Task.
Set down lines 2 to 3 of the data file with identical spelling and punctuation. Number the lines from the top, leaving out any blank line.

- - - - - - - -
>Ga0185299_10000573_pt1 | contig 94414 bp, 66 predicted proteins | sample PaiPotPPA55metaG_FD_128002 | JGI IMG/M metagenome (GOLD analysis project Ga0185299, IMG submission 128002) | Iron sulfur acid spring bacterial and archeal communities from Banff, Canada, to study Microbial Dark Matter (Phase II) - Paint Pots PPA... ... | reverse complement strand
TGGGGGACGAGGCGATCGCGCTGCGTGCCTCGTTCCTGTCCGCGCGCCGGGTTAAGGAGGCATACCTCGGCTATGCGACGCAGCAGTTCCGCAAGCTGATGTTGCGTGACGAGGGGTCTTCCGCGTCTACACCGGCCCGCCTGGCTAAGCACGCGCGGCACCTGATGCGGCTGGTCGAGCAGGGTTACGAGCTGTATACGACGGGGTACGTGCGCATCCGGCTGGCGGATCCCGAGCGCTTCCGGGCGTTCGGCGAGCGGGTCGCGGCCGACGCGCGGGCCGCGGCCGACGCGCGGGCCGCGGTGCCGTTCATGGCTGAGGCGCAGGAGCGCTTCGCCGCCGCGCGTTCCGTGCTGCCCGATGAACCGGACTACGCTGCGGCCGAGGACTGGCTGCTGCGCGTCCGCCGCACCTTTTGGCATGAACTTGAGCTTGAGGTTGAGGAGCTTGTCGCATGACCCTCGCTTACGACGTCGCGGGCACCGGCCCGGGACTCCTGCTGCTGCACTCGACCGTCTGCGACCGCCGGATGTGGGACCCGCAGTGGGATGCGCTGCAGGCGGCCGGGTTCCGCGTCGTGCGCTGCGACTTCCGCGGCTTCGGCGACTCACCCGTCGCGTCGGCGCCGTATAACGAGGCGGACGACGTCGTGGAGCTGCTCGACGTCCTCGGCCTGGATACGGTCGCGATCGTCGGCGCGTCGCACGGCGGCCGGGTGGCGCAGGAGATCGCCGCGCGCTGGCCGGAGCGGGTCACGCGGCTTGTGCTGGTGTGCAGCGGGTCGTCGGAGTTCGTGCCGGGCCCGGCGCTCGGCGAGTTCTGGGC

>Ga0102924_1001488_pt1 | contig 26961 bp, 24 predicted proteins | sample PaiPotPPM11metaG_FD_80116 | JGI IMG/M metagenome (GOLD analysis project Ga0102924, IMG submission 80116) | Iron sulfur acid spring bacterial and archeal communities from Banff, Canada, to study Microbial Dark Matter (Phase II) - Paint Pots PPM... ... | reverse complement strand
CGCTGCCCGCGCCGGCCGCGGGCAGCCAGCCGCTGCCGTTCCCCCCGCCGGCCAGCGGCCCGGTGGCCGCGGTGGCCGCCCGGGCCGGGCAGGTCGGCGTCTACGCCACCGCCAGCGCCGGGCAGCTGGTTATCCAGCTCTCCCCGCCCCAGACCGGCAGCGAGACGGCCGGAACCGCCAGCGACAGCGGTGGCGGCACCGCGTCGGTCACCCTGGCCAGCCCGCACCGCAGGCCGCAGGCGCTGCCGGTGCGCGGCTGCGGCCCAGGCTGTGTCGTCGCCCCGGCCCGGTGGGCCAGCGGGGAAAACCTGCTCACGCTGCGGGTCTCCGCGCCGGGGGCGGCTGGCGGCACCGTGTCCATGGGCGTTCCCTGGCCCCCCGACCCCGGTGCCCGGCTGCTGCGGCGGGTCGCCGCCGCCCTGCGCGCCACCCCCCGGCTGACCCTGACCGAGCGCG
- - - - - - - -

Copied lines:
TGGGGGACGAGGCGATCGCGCTGCGTGCCTCGTTCCTGTCCGCGCGCCGGGTTAAGGAGGCATACCTCGGCTATGCGACGCAGCAGTTCCGCAAGCTGATGTTGCGTGACGAGGGGTCTTCCGCGTCTACACCGGCCCGCCTGGCTAAGCACGCGCGGCACCTGATGCGGCTGGTCGAGCAGGGTTACGAGCTGTATACGACGGGGTACGTGCGCATCCGGCTGGCGGATCCCGAGCGCTTCCGGGCGTTCGGCGAGCGGGTCGCGGCCGACGCGCGGGCCGCGGCCGACGCGCGGGCCGCGGTGCCGTTCATGGCTGAGGCGCAGGAGCGCTTCGCCGCCGCGCGTTCCGTGCTGCCCGATGAACCGGACTACGCTGCGGCCGAGGACTGGCTGCTGCGCGTCCGCCGCACCTTTTGGCATGAACTTGAGCTTGAGGTTGAGGAGCTTGTCGCATGACCCTCGCTTACGACGTCGCGGGCACCGGCCCGGGACTCCTGCTGCTGCACTCGACCGTCTGCGACCGCCGGATGTGGGACCCGCAGTGGGATGCGCTGCAGGCGGCCGGGTTCCGCGTCGTGCGCTGCGACTTCCGCGGCTTCGGCGACTCACCCGTCGCGTCGGCGCCGTATAACGAGGCGGACGACGTCGTGGAGCTGCTCGACGTCCTCGGCCTGGATACGGTCGCGATCGTCGGCGCGTCGCACGGCGGCCGGGTGGCGCAGGAGATCGCCGCGCGCTGGCCGGAGCGGGTCACGCGGCTTGTGCTGGTGTGCAGCGGGTCGTCGGAGTTCGTGCCGGGCCCGGCGCTCGGCGAGTTCTGGGC

>Ga0102924_1001488_pt1 | contig 26961 bp, 24 predicted proteins | sample PaiPotPPM11metaG_FD_80116 | JGI IMG/M metagenome (GOLD analysis project Ga0102924, IMG submission 80116) | Iron sulfur acid spring bacterial and archeal communities from Banff, Canada, to study Microbial Dark Matter (Phase II) - Paint Pots PPM... ... | reverse complement strand